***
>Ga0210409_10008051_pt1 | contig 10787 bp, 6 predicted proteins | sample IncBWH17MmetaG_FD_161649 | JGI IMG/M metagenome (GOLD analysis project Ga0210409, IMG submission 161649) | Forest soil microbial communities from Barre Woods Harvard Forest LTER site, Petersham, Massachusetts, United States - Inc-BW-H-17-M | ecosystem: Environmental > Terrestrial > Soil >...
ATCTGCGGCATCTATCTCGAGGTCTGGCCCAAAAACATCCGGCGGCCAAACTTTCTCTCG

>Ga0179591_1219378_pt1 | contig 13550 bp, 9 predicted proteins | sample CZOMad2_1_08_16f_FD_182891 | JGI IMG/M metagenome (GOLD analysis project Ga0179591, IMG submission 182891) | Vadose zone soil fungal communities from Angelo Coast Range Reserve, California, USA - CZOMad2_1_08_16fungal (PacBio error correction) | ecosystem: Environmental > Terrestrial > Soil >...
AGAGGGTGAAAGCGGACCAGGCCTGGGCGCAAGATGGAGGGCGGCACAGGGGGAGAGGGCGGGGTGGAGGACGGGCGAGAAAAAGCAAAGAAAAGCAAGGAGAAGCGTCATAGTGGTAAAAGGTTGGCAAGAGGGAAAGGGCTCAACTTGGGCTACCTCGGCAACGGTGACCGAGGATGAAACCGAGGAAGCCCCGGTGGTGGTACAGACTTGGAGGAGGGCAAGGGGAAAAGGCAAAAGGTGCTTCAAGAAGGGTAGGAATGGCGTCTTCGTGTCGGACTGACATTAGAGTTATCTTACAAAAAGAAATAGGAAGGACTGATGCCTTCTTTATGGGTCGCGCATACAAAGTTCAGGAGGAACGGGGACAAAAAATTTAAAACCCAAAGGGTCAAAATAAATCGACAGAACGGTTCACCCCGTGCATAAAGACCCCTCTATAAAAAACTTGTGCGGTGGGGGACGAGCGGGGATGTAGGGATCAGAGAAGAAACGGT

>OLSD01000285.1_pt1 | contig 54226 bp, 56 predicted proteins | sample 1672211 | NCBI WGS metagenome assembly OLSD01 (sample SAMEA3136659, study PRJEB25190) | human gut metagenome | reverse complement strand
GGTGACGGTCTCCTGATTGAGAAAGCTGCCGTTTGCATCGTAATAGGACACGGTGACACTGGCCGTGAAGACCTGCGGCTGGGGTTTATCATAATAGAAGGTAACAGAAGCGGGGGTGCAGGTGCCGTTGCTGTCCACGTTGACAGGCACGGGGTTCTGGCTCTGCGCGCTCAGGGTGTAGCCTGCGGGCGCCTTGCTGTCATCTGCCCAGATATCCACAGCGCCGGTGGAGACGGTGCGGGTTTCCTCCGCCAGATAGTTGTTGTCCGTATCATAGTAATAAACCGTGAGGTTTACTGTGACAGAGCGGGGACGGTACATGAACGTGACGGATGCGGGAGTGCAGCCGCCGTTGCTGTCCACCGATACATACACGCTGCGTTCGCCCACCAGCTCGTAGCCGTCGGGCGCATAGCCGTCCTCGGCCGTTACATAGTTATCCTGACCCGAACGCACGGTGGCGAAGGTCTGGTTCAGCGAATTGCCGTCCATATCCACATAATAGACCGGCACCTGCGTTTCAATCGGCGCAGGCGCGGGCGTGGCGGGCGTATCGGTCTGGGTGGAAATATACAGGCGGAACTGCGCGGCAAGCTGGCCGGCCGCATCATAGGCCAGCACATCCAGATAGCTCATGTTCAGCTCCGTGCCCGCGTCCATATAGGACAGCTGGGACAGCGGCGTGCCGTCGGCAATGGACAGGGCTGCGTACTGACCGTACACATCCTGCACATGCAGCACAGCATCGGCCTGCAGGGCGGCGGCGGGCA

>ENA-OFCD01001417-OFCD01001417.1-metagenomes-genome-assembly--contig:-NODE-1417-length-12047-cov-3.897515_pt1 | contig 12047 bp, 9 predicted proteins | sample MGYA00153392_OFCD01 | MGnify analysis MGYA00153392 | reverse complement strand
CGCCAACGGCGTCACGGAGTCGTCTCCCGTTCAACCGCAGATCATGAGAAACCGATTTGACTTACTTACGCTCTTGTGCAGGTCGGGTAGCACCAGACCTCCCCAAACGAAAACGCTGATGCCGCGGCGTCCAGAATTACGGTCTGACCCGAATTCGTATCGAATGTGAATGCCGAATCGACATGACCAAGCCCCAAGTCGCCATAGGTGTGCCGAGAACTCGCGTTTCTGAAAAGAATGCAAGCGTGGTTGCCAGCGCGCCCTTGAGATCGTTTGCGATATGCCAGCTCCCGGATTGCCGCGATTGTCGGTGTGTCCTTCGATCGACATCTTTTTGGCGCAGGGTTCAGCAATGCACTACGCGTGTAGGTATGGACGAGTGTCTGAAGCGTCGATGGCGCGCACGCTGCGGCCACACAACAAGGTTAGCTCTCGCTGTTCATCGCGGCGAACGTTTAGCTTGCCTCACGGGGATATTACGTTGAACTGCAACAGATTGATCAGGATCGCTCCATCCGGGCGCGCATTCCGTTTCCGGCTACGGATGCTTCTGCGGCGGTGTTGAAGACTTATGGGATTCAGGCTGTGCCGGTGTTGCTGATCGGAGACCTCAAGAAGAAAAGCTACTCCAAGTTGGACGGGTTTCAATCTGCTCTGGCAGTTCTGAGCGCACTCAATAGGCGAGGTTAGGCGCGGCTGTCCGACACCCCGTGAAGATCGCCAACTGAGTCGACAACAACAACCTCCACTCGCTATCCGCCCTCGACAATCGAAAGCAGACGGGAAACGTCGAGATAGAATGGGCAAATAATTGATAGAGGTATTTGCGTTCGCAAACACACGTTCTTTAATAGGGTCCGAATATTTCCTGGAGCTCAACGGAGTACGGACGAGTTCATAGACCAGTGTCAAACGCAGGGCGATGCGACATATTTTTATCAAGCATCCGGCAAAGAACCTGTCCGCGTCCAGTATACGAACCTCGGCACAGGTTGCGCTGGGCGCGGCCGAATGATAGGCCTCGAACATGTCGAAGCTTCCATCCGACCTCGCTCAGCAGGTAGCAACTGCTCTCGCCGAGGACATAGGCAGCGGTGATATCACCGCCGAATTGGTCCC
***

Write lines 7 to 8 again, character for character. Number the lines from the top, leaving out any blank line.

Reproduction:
>ENA-OFCD01001417-OFCD01001417.1-metagenomes-genome-assembly--contig:-NODE-1417-length-12047-cov-3.897515_pt1 | contig 12047 bp, 9 predicted proteins | sample MGYA00153392_OFCD01 | MGnify analysis MGYA00153392 | reverse complement strand
CGCCAACGGCGTCACGGAGTCGTCTCCCGTTCAACCGCAGATCATGAGAAACCGATTTGACTTACTTACGCTCTTGTGCAGGTCGGGTAGCACCAGACCTCCCCAAACGAAAACGCTGATGCCGCGGCGTCCAGAATTACGGTCTGACCCGAATTCGTATCGAATGTGAATGCCGAATCGACATGACCAAGCCCCAAGTCGCCATAGGTGTGCCGAGAACTCGCGTTTCTGAAAAGAATGCAAGCGTGGTTGCCAGCGCGCCCTTGAGATCGTTTGCGATATGCCAGCTCCCGGATTGCCGCGATTGTCGGTGTGTCCTTCGATCGACATCTTTTTGGCGCAGGGTTCAGCAATGCACTACGCGTGTAGGTATGGACGAGTGTCTGAAGCGTCGATGGCGCGCACGCTGCGGCCACACAACAAGGTTAGCTCTCGCTGTTCATCGCGGCGAACGTTTAGCTTGCCTCACGGGGATATTACGTTGAACTGCAACAGATTGATCAGGATCGCTCCATCCGGGCGCGCATTCCGTTTCCGGCTACGGATGCTTCTGCGGCGGTGTTGAAGACTTATGGGATTCAGGCTGTGCCGGTGTTGCTGATCGGAGACCTCAAGAAGAAAAGCTACTCCAAGTTGGACGGGTTTCAATCTGCTCTGGCAGTTCTGAGCGCACTCAATAGGCGAGGTTAGGCGCGGCTGTCCGACACCCCGTGAAGATCGCCAACTGAGTCGACAACAACAACCTCCACTCGCTATCCGCCCTCGACAATCGAAAGCAGACGGGAAACGTCGAGATAGAATGGGCAAATAATTGATAGAGGTATTTGCGTTCGCAAACACACGTTCTTTAATAGGGTCCGAATATTTCCTGGAGCTCAACGGAGTACGGACGAGTTCATAGACCAGTGTCAAACGCAGGGCGATGCGACATATTTTTATCAAGCATCCGGCAAAGAACCTGTCCGCGTCCAGTATACGAACCTCGGCACAGGTTGCGCTGGGCGCGGCCGAATGATAGGCCTCGAACATGTCGAAGCTTCCATCCGACCTCGCTCAGCAGGTAGCAACTGCTCTCGCCGAGGACATAGGCAGCGGTGATATCACCGCCGAATTGGTCCC